Throughout the ages politicians have claimed posthumous support from long-dead statesmen. But there is one dead man whose support is most often claimed. For a hundred years or so British Conservative politicians (with a few notable exceptions) have assured us that, were he alive, Disraeli would agree with them. It's getting worse. Now, even Ed Miliband, the leader of the Labour Party, is telling us that Disraeli would be on his side. Most of these admirers of Disraeli, not surprisingly, have only the vaguest notion of what he stood for. But they all know that he was desperately in favour of something called "One Nation" and of "Tory Democracy".

And how wrong they are.

If Hurd and Young have done nothing else with this book they have, surely, laid to rest the preposterous theory that Disraeli was keen on democracy and wanted to create one nation. But they have, actually, achieved more. This is an immensely readable (and not very long) book. It makes no claim to have unearthed much in the way of new material. But it succeeds in doing what it sets out to do. It tells us of the two Disraelis: the real one and the myth.

Modern politicians don't just latch onto "One Nation" and "Tory Democracy" (expressions never used by him) when they talk of Disraeli. Many of them also claim that he was a tremendous example to our present rulers in his determination to get power at any cost, to sacrifice principle to the ballot box. Why they should have got hold of that idea is something of a mystery. As Hurd and Young point out, Disraeli's performance in elections (he only won one) was disastrous. He was leader of the opposition for longer, far longer, than any 20th century leader of a major party.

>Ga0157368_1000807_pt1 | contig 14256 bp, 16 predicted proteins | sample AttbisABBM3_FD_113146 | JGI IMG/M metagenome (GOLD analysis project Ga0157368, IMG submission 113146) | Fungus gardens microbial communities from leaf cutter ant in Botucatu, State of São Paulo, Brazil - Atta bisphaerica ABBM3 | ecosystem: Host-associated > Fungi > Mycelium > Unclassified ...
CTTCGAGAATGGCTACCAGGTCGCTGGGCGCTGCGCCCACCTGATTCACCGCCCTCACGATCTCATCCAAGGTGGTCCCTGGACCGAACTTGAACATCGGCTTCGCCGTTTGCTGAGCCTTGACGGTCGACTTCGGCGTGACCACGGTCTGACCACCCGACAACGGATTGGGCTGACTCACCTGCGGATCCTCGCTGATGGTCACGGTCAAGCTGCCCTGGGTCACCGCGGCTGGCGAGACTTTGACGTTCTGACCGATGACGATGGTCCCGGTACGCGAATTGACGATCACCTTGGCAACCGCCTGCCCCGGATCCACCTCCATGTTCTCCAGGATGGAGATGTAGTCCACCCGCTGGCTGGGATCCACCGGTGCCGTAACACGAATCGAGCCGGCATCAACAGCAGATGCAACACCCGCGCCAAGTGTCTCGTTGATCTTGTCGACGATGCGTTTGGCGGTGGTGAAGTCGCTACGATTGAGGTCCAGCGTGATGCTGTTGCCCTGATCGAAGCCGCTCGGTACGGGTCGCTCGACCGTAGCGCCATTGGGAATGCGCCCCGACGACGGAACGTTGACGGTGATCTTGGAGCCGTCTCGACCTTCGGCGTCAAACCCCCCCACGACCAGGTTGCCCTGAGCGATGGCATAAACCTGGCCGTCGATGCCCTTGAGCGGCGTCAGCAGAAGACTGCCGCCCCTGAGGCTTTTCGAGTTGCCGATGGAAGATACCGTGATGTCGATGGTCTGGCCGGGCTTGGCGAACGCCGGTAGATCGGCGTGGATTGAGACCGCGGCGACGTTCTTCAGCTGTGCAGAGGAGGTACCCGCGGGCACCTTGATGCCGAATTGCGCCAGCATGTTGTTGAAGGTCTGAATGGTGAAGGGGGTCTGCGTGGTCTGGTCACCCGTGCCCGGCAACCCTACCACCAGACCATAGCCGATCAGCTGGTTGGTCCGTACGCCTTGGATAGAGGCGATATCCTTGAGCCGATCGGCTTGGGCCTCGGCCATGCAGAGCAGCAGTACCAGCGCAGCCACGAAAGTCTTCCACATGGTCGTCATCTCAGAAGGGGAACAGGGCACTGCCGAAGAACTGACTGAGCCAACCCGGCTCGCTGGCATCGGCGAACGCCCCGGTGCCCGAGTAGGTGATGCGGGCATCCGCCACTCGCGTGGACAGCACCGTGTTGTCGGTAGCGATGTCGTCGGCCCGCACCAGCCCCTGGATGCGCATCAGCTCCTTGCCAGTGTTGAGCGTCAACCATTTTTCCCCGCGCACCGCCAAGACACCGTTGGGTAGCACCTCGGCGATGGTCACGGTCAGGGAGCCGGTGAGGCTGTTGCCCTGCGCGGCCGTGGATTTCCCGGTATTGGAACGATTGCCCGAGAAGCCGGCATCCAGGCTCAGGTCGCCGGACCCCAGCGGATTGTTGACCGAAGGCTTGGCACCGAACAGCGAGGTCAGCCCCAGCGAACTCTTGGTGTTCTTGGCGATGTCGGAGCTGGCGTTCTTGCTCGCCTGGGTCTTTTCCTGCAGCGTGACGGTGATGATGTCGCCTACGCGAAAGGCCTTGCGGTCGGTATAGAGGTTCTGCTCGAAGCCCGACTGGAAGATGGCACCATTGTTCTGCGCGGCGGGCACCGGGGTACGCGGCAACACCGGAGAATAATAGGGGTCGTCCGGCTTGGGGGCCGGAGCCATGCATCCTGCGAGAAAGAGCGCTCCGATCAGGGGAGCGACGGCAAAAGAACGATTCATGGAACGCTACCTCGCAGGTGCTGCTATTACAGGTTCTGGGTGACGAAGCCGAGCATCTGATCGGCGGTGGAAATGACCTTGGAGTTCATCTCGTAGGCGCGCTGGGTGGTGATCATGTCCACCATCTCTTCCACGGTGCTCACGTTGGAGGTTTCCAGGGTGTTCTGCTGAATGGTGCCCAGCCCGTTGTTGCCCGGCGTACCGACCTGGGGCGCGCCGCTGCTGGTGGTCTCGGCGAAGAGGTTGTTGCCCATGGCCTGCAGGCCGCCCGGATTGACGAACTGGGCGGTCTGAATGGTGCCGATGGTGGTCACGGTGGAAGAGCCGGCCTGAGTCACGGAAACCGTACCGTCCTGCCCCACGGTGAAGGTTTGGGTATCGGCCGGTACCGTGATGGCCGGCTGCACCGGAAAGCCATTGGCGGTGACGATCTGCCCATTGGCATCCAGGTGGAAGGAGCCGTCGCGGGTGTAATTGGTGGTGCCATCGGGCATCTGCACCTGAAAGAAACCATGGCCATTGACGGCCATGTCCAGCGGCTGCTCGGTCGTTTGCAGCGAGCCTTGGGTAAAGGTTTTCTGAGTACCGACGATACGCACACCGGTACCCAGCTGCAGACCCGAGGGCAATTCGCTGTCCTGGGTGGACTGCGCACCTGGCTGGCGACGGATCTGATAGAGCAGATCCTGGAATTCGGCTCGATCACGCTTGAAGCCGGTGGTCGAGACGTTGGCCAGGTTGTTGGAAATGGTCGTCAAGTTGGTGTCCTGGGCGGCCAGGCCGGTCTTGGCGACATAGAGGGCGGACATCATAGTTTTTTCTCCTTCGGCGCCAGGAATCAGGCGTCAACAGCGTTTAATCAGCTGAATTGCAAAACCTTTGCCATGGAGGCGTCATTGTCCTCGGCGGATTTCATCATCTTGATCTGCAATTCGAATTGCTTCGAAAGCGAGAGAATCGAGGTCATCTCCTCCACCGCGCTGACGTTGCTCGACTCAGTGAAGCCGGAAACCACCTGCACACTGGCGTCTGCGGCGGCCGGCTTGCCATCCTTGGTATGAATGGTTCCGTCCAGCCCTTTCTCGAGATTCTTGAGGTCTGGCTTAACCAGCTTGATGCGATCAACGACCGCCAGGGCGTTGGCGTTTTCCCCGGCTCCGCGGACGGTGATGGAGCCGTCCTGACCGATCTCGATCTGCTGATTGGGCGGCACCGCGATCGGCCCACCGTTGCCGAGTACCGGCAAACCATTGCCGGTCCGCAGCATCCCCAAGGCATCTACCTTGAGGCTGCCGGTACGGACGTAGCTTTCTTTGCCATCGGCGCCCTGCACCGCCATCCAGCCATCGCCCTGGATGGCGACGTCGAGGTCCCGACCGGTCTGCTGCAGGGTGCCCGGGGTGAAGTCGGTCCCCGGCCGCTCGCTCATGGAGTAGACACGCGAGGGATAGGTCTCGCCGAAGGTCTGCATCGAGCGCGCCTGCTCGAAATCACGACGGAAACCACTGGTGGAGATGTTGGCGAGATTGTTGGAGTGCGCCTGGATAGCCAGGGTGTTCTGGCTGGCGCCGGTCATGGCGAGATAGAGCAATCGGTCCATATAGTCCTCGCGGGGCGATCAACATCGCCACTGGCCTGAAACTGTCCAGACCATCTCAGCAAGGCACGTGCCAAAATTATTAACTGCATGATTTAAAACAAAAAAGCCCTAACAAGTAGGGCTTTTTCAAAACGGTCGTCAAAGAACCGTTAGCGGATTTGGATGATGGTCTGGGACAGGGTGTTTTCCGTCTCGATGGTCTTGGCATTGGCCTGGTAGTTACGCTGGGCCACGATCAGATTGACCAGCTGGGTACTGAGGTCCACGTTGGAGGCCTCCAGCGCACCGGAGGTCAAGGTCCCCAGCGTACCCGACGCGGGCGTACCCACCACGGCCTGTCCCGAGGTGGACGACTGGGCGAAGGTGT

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Most Recent Customer Reviews
1.0 out of 5 stars One Star
only received it yesterday so why not ask in one month?
Published 1 month ago by peter lyle
3.0 out of 5 stars Dizzy, dizzy in Past, Present & Future Politics
When the authors admit that little more need be added to facts which first appeared in abundance in earlier great biographies by Robert Blake Disraeli, and by Moneypenny & Buckle... Read more
Published 1 month ago by mangilli-climpson m
4.0 out of 5 stars Disraeli
Different approach but well written. Very readable. Some details of his private life.He never forgot his Jewish heritage even though he was baptised
Published 2 months ago by Dr. Leon Kaufman
3.0 out of 5 stars So look many minuses ....
The authors seemed to have made the deconstruction of Disraeli the mission of their book and any faint praise of the man and his achievements is dispensed very grudgingly. Read more
Published 3 months ago by Albert Perahia
4.0 out of 5 stars an Interesting read
Well written but one would expect that from this auhor. This certainly gives an excellent insight into an an unusual figure.
Published 4 months ago by HK
5.0 out of 5 stars well written and engaging
This is an interesting and enjoyable political biography which, although wriiten by two senior Conservatives, does not seek to lionise Disraeli or to hide his often unattractive... Read more
Published 6 months ago by markr
5.0 out of 5 stars Empty but entertaining!
This book is written in Hurds usual elegant and readable style.It does not replace Robert Blakes 1966 classic biography but complements it and gives a more modern perspective on... Read more
Published 6 months ago by Dalgety
4.0 out of 5 stars An Underrated Legacy For The Jewish Culture
Other than the fact that this is a political book written by Douglas Hurd and I liked his Peel and Choose Your Weapons Books, the thing that motivated me to buy this book was the... Read more
Published 7 months ago by Scruff
5.0 out of 5 stars Disraeli: or, The Two Canes
Disraeli: or, The Two Lives isn't just a biography, it's a pop-up book. The legendary politician and author rises from the pages, made more vivid with every insight, anecdote and... Read more
Published 8 months ago by Jessica C
5.0 out of 5 stars You will enjoy reading this book
You'd think you can't go wrong writing a biography about the obscure Jewish second class novelist who managed to get to lead the Conservative Party (a party still run by landed... Read more
Published 8 months ago by David Poyser